Friday, October 2, 2015

Episode 27: One Does Not Simply...

We talk about Ahmed's clock, The Fellowship of the Ring, on-screen violence, the importance of cohesive artistic vision, CGI vs. storytelling, allegory vs. myth, the dangers of urban dictionary, and (of course) whether or not the ring symbolizes Donald Trump.


  1. Ahmed ABSOLUTELY did not build anything. That's not an opinion, it's a fact. He took the guts out of an old Radio Shack LED clock and put them into an old pencil case. This fact is confirmed by the police pictures, down to the serial numbers on the circuit boards.

    Start here:

    The watch someone doing it with a similar easier-to-find model in under 20 seconds.

    Now you should examine what led you to the wrong conclusion--the sources you used. If they gave you wrong information about Ahmed and his clock, what other things have they led you astray about?

    Ahmed's clock was political theater from its first moment. And Ahmed was a willing participant. Of courrse right-wing people have the right to say "bullshit" when the left-wing media and political structure is trying to force an narrative down their throats. See it, say it.

    1. You're probably right (FWIW I'd read that piece you share before doing the podcast). Either way, I certainly agree with conservatives that it's ridiculous the kid went to the White House, the school probably reacted reasonably, and this whole thing didn't warrant the media circus it has produced.

      I trusted the source because I've followed him for years and have interacted with him several times. I've read two of his books and watched many of his numerous interviews. It's beyond all doubt that he's a very conservative Christian. I have no reason to doubt him.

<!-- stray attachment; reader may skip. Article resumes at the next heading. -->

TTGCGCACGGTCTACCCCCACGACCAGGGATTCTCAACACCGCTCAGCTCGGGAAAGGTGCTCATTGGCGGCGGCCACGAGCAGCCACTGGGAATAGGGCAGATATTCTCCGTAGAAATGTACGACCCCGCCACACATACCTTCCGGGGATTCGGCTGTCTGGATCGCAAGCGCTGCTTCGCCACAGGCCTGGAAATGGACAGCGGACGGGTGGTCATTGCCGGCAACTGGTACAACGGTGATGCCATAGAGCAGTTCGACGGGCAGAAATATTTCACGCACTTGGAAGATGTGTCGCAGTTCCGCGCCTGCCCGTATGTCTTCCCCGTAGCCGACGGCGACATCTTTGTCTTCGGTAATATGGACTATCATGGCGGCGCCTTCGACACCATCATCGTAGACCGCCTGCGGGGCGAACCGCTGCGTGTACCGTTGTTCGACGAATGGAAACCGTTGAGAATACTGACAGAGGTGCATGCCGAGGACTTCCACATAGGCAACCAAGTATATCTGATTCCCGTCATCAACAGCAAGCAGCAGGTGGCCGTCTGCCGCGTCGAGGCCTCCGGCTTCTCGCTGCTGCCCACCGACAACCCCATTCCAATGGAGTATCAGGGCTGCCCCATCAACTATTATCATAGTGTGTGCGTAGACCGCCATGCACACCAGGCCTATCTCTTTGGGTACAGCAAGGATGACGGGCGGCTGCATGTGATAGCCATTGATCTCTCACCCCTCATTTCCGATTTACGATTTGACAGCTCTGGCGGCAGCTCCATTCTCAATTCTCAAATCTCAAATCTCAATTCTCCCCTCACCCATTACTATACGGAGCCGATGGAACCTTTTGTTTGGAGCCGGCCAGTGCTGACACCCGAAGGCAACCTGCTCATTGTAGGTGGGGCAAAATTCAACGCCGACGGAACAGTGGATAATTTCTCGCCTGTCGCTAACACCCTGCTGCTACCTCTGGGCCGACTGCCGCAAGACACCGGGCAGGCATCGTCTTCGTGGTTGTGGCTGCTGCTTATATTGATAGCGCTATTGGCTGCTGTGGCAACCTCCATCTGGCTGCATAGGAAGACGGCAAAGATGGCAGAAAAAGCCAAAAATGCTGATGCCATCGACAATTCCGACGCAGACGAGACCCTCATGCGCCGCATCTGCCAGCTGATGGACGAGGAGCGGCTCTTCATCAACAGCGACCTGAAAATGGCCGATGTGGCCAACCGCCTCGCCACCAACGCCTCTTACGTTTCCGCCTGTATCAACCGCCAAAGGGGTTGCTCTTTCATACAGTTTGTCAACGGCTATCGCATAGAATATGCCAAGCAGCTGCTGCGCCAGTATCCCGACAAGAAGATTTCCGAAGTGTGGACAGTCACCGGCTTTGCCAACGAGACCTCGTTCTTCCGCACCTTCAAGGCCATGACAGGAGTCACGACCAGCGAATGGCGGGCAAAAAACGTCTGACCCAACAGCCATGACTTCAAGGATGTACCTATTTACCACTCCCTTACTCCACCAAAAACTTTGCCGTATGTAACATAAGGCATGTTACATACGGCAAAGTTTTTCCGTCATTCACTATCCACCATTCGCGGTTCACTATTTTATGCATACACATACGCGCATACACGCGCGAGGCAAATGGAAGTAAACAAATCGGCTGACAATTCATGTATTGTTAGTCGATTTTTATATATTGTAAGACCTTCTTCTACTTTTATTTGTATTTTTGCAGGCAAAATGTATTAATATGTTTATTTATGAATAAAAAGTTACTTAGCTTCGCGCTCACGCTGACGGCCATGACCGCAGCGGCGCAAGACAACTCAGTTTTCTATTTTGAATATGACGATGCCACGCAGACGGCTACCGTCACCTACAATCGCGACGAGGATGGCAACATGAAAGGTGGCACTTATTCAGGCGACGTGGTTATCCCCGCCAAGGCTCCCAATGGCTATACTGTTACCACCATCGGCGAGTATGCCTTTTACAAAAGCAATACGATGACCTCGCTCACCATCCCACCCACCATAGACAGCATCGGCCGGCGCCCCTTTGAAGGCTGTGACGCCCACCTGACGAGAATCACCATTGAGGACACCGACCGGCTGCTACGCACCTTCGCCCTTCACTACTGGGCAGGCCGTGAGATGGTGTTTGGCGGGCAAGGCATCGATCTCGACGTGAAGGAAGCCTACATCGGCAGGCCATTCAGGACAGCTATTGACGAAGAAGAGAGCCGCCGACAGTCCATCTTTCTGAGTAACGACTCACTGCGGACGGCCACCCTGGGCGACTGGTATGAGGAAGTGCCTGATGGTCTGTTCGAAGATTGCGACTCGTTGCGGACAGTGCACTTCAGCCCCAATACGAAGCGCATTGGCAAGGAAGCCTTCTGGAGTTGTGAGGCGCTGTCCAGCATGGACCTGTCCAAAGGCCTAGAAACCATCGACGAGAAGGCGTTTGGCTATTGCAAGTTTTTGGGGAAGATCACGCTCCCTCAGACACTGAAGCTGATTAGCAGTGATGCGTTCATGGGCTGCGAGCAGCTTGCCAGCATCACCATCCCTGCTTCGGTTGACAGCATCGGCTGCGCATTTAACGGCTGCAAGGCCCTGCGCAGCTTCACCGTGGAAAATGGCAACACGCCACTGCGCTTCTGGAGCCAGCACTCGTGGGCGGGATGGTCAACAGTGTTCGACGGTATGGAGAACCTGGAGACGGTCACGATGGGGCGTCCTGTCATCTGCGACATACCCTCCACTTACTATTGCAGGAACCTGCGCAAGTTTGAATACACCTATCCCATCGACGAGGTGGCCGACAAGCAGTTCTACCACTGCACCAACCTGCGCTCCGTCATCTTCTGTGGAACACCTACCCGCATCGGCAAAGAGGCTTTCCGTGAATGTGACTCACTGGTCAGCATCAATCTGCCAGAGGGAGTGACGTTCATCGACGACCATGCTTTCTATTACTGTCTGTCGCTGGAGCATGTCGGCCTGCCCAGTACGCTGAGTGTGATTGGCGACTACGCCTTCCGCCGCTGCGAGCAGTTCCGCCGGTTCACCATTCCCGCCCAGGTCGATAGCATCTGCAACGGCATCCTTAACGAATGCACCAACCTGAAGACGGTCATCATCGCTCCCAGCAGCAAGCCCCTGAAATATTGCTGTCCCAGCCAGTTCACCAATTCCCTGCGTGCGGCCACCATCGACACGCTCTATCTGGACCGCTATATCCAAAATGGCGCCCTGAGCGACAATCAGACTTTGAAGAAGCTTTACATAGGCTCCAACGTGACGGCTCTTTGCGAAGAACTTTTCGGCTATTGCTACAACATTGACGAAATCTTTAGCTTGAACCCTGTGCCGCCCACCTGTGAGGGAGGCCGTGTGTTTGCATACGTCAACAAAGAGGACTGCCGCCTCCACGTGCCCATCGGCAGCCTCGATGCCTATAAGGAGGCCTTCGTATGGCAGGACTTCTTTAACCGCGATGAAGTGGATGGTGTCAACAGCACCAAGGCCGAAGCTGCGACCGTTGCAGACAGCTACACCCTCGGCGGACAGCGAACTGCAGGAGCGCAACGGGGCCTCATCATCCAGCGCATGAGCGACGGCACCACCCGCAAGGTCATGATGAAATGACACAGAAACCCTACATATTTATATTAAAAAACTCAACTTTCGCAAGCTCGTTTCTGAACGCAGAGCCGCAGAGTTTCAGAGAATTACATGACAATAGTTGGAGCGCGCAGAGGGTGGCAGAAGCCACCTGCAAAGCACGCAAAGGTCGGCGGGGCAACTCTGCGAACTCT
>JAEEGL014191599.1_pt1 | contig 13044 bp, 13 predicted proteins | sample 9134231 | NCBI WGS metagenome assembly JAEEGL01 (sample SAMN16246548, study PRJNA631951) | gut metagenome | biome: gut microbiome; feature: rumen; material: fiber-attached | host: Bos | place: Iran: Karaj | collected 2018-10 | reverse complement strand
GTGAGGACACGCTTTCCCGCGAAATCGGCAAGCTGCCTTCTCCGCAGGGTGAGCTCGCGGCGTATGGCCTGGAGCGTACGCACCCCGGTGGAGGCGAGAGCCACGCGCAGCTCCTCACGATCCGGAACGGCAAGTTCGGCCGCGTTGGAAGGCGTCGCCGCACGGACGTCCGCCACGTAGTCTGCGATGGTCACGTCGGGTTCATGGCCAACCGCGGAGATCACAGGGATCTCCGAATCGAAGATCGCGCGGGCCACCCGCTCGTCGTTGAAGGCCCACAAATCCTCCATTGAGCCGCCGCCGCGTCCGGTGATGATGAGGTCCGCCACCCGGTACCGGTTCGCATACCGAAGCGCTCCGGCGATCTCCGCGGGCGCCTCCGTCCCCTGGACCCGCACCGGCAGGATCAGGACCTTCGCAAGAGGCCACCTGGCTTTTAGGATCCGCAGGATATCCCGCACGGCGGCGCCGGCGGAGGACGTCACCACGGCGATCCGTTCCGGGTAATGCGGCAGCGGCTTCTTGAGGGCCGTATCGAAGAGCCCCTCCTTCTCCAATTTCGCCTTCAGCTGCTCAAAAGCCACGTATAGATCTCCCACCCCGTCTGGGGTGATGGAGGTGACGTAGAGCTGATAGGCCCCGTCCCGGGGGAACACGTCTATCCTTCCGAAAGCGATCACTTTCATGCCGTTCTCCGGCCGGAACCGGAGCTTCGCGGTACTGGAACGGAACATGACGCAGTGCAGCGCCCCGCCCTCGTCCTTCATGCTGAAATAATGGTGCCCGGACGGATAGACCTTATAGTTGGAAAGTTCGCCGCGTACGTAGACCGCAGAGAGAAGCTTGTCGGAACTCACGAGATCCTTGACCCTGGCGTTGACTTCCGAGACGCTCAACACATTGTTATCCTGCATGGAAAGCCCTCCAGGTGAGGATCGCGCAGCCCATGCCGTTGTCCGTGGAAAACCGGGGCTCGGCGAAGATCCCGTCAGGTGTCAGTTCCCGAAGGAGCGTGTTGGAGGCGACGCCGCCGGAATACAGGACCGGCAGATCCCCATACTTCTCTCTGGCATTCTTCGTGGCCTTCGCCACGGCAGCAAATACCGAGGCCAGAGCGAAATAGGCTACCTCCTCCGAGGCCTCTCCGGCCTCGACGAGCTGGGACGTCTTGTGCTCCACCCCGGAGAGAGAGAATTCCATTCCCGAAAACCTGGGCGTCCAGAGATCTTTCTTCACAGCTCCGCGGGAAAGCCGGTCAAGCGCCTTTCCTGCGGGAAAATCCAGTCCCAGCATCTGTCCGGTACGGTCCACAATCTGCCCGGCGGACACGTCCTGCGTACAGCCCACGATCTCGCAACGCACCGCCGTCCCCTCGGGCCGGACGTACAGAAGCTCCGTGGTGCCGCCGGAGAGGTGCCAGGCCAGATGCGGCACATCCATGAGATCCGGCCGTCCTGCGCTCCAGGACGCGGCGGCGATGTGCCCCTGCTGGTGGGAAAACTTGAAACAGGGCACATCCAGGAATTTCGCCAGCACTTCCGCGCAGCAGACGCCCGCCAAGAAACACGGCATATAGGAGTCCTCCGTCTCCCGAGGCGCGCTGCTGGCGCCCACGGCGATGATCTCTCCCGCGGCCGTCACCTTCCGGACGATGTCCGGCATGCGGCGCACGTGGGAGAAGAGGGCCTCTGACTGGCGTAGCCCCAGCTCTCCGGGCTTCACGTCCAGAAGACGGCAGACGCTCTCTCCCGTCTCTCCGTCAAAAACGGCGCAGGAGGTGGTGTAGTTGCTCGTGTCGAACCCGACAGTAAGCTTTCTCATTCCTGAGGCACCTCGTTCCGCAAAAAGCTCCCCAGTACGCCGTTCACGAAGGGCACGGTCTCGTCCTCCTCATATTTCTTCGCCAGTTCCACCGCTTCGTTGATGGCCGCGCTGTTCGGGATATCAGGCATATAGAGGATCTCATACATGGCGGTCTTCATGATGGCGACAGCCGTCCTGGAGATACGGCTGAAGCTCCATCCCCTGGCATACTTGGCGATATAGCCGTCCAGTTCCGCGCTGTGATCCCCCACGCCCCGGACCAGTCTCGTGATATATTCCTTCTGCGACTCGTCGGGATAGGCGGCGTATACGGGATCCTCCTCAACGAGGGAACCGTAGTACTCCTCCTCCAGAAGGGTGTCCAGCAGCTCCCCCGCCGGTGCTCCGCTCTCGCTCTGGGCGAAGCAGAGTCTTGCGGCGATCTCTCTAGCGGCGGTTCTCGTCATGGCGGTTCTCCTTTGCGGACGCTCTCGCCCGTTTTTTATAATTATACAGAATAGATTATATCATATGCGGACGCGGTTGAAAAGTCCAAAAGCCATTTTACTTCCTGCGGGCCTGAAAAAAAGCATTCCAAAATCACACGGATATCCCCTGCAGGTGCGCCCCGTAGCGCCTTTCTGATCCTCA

2. Notwithstanding the venerable literary sources, the violence in the three Lord of the Rings movies likely came as no shock to anyone familiar with Peter Jackson's earlier work. Shortly before Heavenly Creatures* he made his mark with some especially grisly stuff: a kind of grisly far exceeding what he granted himself in orc decapitations and whatnot in his Tolkien adaptations.

    Count me among those who saw these films without having read the books. Seeing The Fellowship of the Ring is actually a dear memory to me, as I took my now some years departed mother to see it. We both thought it was an entertaining film, albeit perhaps a bit too delighted in its own violence. There were some deeper or more poignant moments, but we surely weren't religiously transformed by it. We just had an afternoon of good fun at the cinema. We went to the movies to be entertained, and happily we were.

    * A far subtler work of filmmaking, Heavenly Creatures, a depiction of an infamous murder case in New Zealand. It's been a while since I saw it, but my recollection is that it is well worth seeing. Indeed to anyone interested in Mr. Jackson's work, at least well worth seeing for the contrast to the rest of his oeuvre.

    1. While I haven't watched any of Jackson's earlier work, I'm quite aware of it. Measured against his early stuff, I know LOTR was pretty mild, but I still haven't forgiven him for making a Hobbit movie (a children's book, unlike LOTR) that was rated R.

      I'd be lying if I said the LOTR films weren't a religious thing for me, but partly this is because they recall the far more powerful book, and because there's so much personal nostalgia connected to the story.

      I've heard of Heavenly Creatures before, partly from reading about Ann Perry - the mystery novelist who, it turns out, was one of the young murderesses. She changed her name after getting out of prison.


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